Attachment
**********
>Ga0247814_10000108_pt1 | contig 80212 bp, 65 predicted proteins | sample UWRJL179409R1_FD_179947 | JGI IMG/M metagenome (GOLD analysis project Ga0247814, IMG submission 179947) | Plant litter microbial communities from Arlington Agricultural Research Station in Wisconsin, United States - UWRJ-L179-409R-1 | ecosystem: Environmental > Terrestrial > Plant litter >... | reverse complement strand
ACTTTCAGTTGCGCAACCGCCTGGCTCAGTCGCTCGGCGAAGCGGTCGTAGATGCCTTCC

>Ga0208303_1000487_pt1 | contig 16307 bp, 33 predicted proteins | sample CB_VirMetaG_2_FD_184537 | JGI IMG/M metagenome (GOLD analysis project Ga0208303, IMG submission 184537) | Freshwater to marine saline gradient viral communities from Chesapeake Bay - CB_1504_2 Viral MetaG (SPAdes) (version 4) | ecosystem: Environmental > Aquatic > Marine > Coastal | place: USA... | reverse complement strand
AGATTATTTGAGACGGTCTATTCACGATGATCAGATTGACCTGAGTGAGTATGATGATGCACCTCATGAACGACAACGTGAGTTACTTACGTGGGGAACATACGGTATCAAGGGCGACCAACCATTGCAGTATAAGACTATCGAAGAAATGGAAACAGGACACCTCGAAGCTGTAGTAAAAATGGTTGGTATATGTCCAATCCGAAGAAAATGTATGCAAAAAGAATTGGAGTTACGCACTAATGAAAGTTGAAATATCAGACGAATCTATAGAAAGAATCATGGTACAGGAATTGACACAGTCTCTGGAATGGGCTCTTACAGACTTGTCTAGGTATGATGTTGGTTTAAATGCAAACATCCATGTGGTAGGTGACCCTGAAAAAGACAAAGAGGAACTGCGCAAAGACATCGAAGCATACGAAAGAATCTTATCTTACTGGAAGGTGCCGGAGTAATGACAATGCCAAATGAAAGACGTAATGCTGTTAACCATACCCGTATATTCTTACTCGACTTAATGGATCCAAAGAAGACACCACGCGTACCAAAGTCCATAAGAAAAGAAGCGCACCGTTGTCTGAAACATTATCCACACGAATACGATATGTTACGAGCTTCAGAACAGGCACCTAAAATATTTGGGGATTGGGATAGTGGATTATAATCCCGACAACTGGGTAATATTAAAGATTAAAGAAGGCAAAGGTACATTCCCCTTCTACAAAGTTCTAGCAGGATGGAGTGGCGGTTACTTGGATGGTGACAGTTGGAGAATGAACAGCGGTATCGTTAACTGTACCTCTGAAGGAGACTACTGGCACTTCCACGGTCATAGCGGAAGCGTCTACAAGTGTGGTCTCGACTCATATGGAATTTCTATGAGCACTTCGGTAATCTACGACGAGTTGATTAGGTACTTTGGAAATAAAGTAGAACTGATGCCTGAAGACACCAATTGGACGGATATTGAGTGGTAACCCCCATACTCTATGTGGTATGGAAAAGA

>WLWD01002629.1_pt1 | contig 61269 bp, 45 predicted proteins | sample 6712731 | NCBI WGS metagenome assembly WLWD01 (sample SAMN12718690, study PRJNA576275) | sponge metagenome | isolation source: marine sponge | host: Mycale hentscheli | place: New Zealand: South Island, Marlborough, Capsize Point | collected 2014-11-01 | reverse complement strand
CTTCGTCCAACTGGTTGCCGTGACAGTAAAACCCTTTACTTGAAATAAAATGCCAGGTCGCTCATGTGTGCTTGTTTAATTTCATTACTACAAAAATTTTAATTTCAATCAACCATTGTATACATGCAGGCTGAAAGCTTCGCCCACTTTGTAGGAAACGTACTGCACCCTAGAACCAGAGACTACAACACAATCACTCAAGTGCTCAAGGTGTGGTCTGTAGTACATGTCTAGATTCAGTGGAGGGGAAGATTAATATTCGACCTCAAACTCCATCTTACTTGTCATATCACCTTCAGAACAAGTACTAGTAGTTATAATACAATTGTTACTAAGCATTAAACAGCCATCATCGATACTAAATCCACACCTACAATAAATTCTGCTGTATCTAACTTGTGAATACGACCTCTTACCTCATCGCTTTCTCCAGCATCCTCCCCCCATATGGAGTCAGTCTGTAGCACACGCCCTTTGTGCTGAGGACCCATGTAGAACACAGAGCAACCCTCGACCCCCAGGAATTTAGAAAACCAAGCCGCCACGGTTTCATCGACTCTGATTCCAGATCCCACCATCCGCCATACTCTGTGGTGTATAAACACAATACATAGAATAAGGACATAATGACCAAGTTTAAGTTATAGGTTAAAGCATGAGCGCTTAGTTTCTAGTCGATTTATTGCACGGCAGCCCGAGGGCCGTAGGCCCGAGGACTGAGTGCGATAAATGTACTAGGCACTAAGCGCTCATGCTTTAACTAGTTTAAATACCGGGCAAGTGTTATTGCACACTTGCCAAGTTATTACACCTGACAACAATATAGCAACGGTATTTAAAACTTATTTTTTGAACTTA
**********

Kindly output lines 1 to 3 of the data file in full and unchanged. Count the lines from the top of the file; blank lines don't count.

>Ga0247814_10000108_pt1 | contig 80212 bp, 65 predicted proteins | sample UWRJL179409R1_FD_179947 | JGI IMG/M metagenome (GOLD analysis project Ga0247814, IMG submission 179947) | Plant litter microbial communities from Arlington Agricultural Research Station in Wisconsin, United States - UWRJ-L179-409R-1 | ecosystem: Environmental > Terrestrial > Plant litter >... | reverse complement strand
ACTTTCAGTTGCGCAACCGCCTGGCTCAGTCGCTCGGCGAAGCGGTCGTAGATGCCTTCC

>Ga0208303_1000487_pt1 | contig 16307 bp, 33 predicted proteins | sample CB_VirMetaG_2_FD_184537 | JGI IMG/M metagenome (GOLD analysis project Ga0208303, IMG submission 184537) | Freshwater to marine saline gradient viral communities from Chesapeake Bay - CB_1504_2 Viral MetaG (SPAdes) (version 4) | ecosystem: Environmental > Aquatic > Marine > Coastal | place: USA... | reverse complement strand